For example, the mission statement begins as follows: “The EIM Governing Body shall promote and expand the success of the EIM for the benefit of ...” CAISO, Charter for Energy Imbalance Market Governance, §2.1 (rev.’d Sept. 23, 2021) (hereinafter “EIM Charter”).
 Amended and Restated Bylaws of California Independent System Operator Corporation (rev.’ d Nov. 3, 2021) (hereinafter “CAISO Bylaws”).
 EIM Charter, §9; CAISO Bylaws, Art. 9, §3(b)(ii).
 EIM Charter, §9; CAISO Bylaws, Art. 9, §3(c).
Does the broader nature of the EDAM Market Design implicate the legal construct for governance?
Category 3: The Legal Construct for Governance.
The GRC posed the following question for consideration: Does the broader nature of EDAM market design implicate the legal construct for governance? The Joint Commenters support an exploration of this question, as we understand it, within the governance review and make the observations below. In future discussions or documents, the GRC should add some clarity to this question in terms of intent and scope.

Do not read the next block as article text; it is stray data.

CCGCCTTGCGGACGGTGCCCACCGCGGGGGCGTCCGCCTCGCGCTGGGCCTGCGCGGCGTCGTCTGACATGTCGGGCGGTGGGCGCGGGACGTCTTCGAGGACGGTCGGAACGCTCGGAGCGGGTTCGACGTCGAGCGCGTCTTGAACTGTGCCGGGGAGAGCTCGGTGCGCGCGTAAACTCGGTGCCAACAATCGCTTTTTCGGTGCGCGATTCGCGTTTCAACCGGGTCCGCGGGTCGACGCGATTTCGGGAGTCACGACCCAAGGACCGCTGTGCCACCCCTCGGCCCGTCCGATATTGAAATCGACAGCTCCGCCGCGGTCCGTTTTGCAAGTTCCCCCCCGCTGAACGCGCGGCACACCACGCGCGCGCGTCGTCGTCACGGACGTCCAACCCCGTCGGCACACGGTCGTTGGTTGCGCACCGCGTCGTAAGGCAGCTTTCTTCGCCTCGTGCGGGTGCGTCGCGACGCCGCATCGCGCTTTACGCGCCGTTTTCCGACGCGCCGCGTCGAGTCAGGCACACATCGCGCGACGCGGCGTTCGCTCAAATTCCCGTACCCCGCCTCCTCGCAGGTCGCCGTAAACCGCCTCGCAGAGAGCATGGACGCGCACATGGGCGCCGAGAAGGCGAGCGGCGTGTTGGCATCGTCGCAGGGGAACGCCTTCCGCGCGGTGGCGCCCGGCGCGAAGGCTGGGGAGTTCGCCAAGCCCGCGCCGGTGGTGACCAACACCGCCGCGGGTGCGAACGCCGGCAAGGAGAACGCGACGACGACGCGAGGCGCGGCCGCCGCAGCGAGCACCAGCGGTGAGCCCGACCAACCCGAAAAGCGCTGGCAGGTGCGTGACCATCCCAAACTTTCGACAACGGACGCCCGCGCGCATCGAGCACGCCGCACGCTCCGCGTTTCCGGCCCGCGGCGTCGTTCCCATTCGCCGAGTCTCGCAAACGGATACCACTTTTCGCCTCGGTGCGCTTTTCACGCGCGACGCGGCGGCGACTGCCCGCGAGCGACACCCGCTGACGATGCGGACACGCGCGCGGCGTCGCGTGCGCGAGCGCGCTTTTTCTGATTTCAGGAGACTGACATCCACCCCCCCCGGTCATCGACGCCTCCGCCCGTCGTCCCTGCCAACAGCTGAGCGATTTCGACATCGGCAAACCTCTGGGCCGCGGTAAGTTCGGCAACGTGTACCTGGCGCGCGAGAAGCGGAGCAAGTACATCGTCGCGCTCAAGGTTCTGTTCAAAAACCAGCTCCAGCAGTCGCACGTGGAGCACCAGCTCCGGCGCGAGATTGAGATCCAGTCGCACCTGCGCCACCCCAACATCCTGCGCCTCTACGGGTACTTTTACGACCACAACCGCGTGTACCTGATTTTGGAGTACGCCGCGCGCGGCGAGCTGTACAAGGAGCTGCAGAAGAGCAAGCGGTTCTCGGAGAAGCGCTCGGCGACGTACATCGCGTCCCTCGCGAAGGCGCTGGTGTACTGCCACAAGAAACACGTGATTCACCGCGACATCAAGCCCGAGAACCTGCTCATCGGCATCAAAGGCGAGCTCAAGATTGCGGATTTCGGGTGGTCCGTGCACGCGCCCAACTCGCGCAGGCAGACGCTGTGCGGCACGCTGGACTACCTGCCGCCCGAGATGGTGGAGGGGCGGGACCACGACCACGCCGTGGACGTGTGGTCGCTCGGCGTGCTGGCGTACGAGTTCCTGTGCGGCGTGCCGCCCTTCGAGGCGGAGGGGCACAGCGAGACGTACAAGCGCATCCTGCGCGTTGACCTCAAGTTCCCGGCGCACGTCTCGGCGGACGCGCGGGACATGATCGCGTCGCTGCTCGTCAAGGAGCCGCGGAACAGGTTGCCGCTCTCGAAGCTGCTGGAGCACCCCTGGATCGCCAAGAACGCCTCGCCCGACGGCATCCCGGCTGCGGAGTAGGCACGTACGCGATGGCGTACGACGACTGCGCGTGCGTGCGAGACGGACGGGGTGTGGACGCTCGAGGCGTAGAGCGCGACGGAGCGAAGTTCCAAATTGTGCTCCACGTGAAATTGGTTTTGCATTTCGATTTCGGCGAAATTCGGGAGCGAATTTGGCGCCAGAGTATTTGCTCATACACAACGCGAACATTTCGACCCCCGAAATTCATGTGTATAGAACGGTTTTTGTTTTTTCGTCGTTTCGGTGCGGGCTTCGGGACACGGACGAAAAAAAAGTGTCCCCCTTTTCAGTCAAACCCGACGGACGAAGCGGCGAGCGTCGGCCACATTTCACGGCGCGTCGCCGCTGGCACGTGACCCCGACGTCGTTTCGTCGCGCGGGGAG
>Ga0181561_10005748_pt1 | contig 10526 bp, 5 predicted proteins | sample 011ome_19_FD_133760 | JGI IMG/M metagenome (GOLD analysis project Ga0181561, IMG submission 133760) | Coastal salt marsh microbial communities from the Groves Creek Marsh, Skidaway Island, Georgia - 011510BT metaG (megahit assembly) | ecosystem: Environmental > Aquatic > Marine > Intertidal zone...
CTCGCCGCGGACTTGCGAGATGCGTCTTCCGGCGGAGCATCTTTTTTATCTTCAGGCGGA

The stakeholders in the GRC process continue to strive for the best proposal within the limitations imposed by the California Corporations Code which applies to the CAISO Board. Under the Corporations Code, the CAISO Board has ultimate responsibility for all corporate activities, which must be under its “ultimate supervision.” While there is still the possibility for a satisfactory governance structure and processes within the delegation of authority model for the EDAM market construct, it is unlikely this will be the case for further market expansion, i.e., a full RTO option offered to states outside of California by CAISO.
The GRC should explore creative proposals that seek to balance interests at the highest levels of CAISO’s governance structure. For example, the GRC should explore the possibility of regional representation on t e CAISO Board. This could include, for example, requiring or prioritizing one or more regional members on the Board through an amendment to the CAISO Bylaws or including it in the Board search and selection criteria. Evidence of movement in this direction today would offer some optimism that the delegation of authority model will not be the only option for future market expansion, though EDAM participation would likely not hinge on this.
 GRC Presentation Material at slide 8.
 California Corporations Code §5210. See EIM GRC Draft Straw Proposal, Appendix A (July 31, 2020) (fulldiscussion of the Corporations Code and limitations to CAISO Board’s delegation of authority), available at:http://www.caiso.com/InitiativeDocuments/StrawProposal-EIMGovernanceReviewCommittee.pdf.
 CAISO Bylaws, §4.2 (Qualification of Governors), Art. 9, §3 (Amendment of Bylaws).